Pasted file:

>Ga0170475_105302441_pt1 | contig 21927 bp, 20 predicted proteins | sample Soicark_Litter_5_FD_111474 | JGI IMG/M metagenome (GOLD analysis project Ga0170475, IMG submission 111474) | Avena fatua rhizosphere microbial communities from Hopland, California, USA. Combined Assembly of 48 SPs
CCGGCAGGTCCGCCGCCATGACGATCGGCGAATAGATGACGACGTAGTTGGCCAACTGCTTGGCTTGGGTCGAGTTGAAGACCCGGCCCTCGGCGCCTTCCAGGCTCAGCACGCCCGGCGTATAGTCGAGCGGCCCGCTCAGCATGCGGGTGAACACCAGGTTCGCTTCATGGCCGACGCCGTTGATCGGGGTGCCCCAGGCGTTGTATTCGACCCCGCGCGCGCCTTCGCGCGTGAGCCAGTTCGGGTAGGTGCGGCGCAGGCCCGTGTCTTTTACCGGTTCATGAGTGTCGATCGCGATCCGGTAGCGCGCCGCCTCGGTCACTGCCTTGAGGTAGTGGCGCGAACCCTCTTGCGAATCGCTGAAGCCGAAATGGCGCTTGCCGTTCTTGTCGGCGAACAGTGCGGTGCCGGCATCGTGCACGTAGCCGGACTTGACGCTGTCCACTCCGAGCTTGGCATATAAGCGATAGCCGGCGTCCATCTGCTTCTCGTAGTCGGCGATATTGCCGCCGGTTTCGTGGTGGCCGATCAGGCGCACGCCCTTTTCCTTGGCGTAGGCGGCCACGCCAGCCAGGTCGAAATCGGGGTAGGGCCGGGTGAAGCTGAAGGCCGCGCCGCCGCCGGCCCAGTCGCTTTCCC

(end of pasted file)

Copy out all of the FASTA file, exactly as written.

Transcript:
>Ga0170475_105302441_pt1 | contig 21927 bp, 20 predicted proteins | sample Soicark_Litter_5_FD_111474 | JGI IMG/M metagenome (GOLD analysis project Ga0170475, IMG submission 111474) | Avena fatua rhizosphere microbial communities from Hopland, California, USA. Combined Assembly of 48 SPs
CCGGCAGGTCCGCCGCCATGACGATCGGCGAATAGATGACGACGTAGTTGGCCAACTGCTTGGCTTGGGTCGAGTTGAAGACCCGGCCCTCGGCGCCTTCCAGGCTCAGCACGCCCGGCGTATAGTCGAGCGGCCCGCTCAGCATGCGGGTGAACACCAGGTTCGCTTCATGGCCGACGCCGTTGATCGGGGTGCCCCAGGCGTTGTATTCGACCCCGCGCGCGCCTTCGCGCGTGAGCCAGTTCGGGTAGGTGCGGCGCAGGCCCGTGTCTTTTACCGGTTCATGAGTGTCGATCGCGATCCGGTAGCGCGCCGCCTCGGTCACTGCCTTGAGGTAGTGGCGCGAACCCTCTTGCGAATCGCTGAAGCCGAAATGGCGCTTGCCGTTCTTGTCGGCGAACAGTGCGGTGCCGGCATCGTGCACGTAGCCGGACTTGACGCTGTCCACTCCGAGCTTGGCATATAAGCGATAGCCGGCGTCCATCTGCTTCTCGTAGTCGGCGATATTGCCGCCGGTTTCGTGGTGGCCGATCAGGCGCACGCCCTTTTCCTTGGCGTAGGCGGCCACGCCAGCCAGGTCGAAATCGGGGTAGGGCCGGGTGAAGCTGAAGGCCGCGCCGCCGCCGGCCCAGTCGCTTTCCC